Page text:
Commissioner Kersjes observed that the 100-ft setback requirement is somewhat arbitrary, but it does serve as a guide to cut down on conflict with neighboring properties. The two options would be presented to the Commission with the public hearing next month. On a motion by Vice Chairman Henry, seconded by Commissioner Kersjes, the commission voted unanimously to approve the authorization to advertise for public hearing.
Another proposed Chapter 180 text amendment concerns property lighting. The staff has received complaints about glare and exterior flood lights aimed toward neighboring homes causing a nuisance and also excessive lighting on roadways from commercial properties. The current code has no way to enforce and regulate these issues. The staff has written this new proposed code which would give staff the ability to help all residents that are having these concerns by sending a “Notice of Violations” citing the new section. This new code also puts lighting restrictions on property lines, roadways, parking lots, and other locations in the Residential, Commercial, and Industrial districts, which would be measured by footcandles and not by the wattage of the specific bulb. On a motion by Vice Chairman Henry, Seconded by Commissioner Gordon, the Commission voted unanimously to authorize the advertisement of a public hearing.
The Commission then considered two requests to amend Chapter 180 of the Warren County Code, in this case, §180-21, to add provisions for family subdivisions and combinations of subdivisions, cluster, and family subdivisions to the zoning ordinance in the Agricultural (A) zoning district.
This request is being requested by County staff to meet the need for additional options for housing for families who live and work in Warren County and is one of the goals of the Comprehensive Plan.
The Land Use and Development Chapter #4 of the Comp Plan section #3 on Housing and Community Development states as a goal, “To provide, throughout the County, residential areas that offer quality, residential development that does not deplete County resources and protects rural character.”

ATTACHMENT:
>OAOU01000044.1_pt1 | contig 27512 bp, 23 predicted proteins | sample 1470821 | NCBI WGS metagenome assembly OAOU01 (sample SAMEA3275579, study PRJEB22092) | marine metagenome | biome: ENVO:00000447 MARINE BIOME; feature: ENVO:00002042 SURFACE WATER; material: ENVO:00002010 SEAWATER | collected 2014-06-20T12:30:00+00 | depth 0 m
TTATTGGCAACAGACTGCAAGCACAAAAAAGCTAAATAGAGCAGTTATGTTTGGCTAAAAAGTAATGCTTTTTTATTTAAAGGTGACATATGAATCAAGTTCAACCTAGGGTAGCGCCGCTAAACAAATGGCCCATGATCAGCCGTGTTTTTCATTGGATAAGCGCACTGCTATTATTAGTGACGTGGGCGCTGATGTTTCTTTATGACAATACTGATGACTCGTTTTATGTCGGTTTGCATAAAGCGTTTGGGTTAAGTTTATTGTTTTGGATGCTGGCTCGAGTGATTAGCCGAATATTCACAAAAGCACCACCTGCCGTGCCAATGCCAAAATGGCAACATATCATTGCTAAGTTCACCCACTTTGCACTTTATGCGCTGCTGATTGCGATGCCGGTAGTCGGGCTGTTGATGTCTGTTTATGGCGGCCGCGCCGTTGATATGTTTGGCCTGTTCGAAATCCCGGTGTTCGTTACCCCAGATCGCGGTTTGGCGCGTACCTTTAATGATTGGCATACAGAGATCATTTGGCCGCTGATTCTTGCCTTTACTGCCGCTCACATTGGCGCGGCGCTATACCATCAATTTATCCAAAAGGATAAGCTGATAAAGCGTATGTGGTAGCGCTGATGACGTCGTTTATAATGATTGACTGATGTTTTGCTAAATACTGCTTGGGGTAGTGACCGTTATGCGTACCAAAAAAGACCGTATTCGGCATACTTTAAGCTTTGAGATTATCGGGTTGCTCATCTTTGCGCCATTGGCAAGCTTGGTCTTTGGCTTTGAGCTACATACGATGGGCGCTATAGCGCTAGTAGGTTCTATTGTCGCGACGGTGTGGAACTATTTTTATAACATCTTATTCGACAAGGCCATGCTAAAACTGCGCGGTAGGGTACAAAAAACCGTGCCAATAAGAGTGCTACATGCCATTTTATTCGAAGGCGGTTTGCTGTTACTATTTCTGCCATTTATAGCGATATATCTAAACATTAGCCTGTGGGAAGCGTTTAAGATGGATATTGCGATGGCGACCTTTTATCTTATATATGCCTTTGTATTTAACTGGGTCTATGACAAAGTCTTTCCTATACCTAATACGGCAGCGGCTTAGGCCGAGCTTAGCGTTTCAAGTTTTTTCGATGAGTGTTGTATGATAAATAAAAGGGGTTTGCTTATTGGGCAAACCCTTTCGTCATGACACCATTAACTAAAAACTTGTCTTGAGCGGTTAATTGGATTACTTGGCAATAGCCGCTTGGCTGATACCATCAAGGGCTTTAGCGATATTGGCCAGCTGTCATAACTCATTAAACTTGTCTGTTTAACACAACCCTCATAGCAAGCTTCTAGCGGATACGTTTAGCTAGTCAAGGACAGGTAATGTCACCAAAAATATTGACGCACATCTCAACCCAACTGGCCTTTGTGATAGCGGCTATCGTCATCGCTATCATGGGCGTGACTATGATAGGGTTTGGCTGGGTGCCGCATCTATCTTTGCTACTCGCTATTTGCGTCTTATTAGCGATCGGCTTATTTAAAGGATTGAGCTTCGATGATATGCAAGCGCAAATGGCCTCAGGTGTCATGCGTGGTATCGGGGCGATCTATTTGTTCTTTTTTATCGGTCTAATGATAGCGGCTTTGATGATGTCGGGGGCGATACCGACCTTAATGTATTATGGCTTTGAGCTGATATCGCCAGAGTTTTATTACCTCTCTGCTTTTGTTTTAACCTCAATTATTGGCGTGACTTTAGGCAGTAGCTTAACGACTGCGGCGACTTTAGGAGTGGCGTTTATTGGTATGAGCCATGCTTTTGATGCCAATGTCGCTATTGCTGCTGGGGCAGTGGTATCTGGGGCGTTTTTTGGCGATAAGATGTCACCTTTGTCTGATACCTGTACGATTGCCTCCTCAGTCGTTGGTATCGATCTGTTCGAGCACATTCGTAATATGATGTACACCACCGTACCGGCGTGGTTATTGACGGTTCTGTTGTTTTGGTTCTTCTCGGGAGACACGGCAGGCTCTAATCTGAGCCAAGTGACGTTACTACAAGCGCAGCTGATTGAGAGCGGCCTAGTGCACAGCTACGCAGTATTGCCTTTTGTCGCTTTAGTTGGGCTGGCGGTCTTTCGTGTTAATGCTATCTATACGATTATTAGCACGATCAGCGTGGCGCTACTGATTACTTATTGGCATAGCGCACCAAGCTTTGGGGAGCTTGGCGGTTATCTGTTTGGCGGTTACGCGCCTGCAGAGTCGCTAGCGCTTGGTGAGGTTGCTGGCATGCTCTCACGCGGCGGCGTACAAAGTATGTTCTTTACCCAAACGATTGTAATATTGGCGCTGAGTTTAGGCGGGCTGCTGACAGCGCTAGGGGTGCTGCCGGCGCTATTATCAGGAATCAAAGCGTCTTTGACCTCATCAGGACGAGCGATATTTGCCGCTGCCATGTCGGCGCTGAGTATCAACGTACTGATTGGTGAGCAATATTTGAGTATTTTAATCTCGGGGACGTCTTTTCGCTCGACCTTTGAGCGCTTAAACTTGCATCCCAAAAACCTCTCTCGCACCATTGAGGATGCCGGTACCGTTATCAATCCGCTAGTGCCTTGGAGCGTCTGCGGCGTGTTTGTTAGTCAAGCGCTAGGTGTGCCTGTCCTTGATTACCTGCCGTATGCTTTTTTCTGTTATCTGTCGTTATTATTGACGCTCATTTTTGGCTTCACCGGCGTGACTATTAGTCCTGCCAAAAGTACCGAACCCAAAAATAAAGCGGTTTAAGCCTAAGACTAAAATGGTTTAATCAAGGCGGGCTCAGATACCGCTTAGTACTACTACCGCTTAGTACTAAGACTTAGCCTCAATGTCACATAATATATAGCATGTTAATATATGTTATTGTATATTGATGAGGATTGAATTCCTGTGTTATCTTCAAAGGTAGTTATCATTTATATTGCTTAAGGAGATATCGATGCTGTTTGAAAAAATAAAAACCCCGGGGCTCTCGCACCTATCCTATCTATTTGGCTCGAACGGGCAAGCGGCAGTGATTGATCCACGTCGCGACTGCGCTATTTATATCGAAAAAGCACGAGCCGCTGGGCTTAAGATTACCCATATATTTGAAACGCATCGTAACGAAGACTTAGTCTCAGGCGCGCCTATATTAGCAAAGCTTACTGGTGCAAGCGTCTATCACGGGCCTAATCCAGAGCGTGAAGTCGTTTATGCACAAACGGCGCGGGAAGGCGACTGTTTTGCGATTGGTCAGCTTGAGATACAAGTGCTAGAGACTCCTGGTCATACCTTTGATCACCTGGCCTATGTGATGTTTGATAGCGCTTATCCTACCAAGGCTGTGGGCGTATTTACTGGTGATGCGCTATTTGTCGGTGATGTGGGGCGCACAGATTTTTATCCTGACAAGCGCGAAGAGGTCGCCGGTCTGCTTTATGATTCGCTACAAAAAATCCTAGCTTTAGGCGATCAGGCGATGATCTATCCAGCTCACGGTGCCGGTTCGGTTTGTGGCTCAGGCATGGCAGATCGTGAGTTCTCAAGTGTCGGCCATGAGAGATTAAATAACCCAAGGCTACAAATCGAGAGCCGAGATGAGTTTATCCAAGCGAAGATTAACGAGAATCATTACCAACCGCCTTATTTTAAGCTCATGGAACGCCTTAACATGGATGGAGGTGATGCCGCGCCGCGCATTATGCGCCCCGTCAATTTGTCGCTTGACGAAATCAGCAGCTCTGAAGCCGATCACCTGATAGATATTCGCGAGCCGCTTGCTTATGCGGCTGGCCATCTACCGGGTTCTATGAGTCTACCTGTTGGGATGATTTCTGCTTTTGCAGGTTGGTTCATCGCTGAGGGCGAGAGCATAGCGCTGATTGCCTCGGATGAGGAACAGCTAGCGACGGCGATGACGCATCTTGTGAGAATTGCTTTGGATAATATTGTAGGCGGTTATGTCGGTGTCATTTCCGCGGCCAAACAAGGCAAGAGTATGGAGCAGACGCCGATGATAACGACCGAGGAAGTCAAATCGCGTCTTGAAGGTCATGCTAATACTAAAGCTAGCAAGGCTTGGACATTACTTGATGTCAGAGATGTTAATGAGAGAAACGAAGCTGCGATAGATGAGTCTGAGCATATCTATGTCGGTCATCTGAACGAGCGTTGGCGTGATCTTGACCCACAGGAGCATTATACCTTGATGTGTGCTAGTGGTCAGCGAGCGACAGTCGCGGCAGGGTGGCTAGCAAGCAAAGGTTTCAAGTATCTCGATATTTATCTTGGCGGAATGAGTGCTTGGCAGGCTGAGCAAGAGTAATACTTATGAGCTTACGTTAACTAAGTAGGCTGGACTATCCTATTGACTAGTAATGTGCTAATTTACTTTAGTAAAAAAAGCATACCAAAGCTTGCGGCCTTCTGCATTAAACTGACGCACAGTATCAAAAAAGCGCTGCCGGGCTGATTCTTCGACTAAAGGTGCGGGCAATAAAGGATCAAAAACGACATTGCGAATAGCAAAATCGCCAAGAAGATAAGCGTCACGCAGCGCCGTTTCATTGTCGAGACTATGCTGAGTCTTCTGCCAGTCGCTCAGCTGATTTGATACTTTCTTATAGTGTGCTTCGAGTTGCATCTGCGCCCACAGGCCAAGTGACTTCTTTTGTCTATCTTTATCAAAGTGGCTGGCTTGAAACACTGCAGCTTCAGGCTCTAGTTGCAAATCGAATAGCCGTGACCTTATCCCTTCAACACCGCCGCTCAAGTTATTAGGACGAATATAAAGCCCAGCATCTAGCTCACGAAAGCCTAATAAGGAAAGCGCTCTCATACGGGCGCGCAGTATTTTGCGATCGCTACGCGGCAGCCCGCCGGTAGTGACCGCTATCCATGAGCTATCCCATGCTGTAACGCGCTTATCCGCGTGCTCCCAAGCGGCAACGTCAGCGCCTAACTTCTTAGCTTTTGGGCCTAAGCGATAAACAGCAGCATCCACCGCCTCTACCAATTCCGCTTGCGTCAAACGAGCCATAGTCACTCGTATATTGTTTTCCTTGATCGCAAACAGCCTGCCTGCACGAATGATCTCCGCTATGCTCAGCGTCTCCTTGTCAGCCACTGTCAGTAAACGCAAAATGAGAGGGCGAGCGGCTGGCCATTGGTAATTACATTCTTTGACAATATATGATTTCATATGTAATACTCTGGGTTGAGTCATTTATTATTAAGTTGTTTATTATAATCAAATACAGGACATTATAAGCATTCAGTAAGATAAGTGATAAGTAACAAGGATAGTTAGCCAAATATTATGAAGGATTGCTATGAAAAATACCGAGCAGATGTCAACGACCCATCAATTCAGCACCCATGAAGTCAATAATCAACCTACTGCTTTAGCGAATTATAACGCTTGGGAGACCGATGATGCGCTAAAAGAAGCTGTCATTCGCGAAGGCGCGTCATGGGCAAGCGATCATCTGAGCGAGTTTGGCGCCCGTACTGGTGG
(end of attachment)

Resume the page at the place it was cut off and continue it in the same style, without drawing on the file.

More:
The Agricultural Zoning district, which includes nearly 60% percent of the land in the County, offers more flexible housing alternatives for single-family dwellings such as manufactured/modular, modular, and standard “stick” built homes as an alternative housing type in that zoning district. This lower-density use of the subdivision of land allows for a broader distribution of residential development in the Agricultural areas to allow families who want to continue to reside in the County near other family members, be they elderly or young families. Family subdivisions are not required to have an access road built to State standards as required for Cluster subdivisions or have direct access to a state road or with frontage along as State as required by a Class A subdivision. Family subdivisions can also be a minimum of 1.5 acres which allows for the 6 subdivisions of land in a lot of 10 acres. The minimum acreage for a non-family (Class A) lot in the Agricultural zoning district is 2 acres.
The request provides a solution to property owners of Warren County who have lived and owned their properties for more than 5 years to have an additional two lots for family members who plan to stay in the County for 5 or more years once the subdivision has been approved. It also allows for parents to remain in their homes or build smaller homes on the new lot and allow their immediate family members to purchase the home they may have grown up in, providing housing for both existing and future needs of families. This allows the County to meet the goals and objectives of the Comprehensive Plan in keeping the rural character of the community intact.
The amendments to the Code now require that all Family Subdivisions of land be required to meet the rules and regulations of the health department for the approval of the subdivision by the County Subdivision Administrator.
After a brief discussion on a motion by Vice Chairman Henry, Seconded by Commissioner Kersjes, the commission voted unanimously to approve the authorization for both changes to be advertised for a public hearing.
The Meeting Adjourned at 8:45 p.m.